In statements released between 2011 and 2013, ALLEA – via its Permanent Working Group Intellectual Property Rights – has addressed the sensitive issue of the patentability of inventions involving human embryonic pluripotent stem cells in Europe.
In this statement, taking account of recent rapid developments within the life sciences, ALLEA re-addresses the issue and renews its plea that the same moral standards which control research and development in the area of human embryonic stem cells, as well as the “production” and commercialization of human embryonic pluripotent stem cells, from whatever organism, in Europe should also control their patentability.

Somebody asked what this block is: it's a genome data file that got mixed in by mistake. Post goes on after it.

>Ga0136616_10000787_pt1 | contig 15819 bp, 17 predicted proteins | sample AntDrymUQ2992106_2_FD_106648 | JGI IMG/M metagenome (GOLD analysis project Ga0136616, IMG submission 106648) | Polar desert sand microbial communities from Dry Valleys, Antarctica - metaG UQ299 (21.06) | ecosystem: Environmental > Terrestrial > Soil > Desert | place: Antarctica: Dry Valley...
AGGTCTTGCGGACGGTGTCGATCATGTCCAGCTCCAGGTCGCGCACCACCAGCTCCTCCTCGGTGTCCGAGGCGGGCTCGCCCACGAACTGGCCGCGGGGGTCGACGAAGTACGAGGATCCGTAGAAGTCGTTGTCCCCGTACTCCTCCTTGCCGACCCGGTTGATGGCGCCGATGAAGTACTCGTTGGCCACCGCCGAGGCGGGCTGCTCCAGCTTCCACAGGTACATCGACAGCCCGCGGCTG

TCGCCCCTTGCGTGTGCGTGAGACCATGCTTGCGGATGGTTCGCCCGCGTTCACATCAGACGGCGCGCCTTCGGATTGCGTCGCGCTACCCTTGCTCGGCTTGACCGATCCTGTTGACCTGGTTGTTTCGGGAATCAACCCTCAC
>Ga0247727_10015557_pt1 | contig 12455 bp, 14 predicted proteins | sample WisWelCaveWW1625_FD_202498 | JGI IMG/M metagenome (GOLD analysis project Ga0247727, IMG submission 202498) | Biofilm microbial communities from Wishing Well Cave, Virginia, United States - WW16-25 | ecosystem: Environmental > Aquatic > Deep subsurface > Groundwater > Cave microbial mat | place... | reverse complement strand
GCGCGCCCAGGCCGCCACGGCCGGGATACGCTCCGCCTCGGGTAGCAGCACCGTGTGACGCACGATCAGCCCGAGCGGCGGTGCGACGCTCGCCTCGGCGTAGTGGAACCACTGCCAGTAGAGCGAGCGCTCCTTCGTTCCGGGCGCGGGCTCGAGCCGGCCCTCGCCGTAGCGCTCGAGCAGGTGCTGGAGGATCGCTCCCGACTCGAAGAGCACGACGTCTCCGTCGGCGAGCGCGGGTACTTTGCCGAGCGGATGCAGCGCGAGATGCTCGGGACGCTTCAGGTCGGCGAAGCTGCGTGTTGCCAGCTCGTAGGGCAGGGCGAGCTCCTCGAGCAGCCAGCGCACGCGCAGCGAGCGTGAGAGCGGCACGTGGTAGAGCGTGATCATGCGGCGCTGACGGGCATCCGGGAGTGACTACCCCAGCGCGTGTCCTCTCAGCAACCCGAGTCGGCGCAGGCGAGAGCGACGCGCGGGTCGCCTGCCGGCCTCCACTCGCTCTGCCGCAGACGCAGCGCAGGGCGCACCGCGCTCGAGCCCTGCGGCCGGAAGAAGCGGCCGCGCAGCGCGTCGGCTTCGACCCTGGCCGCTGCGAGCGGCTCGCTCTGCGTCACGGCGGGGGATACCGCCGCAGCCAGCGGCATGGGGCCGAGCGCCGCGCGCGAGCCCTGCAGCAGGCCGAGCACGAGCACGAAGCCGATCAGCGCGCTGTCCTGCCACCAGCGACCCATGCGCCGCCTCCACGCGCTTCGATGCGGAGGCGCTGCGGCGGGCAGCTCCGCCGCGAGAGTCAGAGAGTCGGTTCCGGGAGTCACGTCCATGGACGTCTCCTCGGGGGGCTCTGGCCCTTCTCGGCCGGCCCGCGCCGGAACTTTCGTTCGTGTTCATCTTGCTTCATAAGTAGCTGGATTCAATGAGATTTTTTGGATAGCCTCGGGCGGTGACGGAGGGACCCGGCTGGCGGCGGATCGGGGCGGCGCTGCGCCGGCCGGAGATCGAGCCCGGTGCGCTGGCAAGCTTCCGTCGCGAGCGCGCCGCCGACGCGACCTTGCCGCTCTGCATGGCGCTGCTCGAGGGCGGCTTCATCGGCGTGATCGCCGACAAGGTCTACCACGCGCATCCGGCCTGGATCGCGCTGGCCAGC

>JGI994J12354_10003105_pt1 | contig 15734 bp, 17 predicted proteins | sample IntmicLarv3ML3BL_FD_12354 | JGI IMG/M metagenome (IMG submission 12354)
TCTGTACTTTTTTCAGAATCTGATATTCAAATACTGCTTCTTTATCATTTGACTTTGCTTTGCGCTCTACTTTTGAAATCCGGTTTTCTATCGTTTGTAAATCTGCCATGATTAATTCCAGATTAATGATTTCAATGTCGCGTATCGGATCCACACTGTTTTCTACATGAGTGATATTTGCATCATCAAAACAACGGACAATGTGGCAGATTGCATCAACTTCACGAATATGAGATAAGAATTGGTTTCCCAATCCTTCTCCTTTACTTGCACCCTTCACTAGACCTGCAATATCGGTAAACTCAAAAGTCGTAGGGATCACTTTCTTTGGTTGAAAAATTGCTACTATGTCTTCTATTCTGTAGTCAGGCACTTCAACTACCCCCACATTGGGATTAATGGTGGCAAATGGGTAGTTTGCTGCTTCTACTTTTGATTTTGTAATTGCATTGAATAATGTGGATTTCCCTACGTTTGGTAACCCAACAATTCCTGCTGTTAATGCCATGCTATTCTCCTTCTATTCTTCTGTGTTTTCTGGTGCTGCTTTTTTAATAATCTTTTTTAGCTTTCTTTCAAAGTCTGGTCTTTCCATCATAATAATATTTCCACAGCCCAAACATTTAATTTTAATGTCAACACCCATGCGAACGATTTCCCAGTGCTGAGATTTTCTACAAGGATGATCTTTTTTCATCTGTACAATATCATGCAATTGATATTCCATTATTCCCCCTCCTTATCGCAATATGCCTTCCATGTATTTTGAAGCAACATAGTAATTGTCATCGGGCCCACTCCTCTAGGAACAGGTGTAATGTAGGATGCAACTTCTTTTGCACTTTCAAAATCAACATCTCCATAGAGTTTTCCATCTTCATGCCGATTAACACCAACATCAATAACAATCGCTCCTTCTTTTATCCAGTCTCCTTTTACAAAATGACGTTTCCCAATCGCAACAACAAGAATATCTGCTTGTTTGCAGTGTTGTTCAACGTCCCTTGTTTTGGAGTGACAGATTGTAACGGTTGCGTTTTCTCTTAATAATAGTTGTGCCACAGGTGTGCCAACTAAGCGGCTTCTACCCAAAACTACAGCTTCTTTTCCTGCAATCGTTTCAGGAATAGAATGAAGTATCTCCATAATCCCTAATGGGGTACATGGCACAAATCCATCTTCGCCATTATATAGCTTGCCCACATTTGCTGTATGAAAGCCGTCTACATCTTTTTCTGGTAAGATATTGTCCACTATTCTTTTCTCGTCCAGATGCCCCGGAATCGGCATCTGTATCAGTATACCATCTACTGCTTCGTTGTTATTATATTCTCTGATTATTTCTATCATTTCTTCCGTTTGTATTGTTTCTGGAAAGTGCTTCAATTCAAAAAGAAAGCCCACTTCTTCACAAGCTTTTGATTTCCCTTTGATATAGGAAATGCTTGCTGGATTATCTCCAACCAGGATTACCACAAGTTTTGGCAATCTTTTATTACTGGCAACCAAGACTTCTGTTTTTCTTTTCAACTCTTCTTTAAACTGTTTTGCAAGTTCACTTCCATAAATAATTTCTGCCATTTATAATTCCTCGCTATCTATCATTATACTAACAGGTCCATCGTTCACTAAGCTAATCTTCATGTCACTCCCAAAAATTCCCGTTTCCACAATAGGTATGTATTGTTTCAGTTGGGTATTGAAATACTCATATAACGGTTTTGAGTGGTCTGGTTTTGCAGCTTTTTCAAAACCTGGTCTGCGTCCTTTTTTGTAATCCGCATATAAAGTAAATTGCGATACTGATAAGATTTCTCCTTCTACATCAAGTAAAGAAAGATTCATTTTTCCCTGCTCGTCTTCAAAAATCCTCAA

It is, therefore, necessary to narrow the notion of an invention to its genuine understanding, i.e. to separate it from whatever preceded and whatever follows the invention and is controlled by rules that are in compliance with competent regulations in force and prevailing principles of ethics and morals. Only such an approach can prevent human pluripotent embryonic stem cells from being ultimately equated to an “embryo”, whose definition as it stands will develop further depending on the progress of scientific knowledge.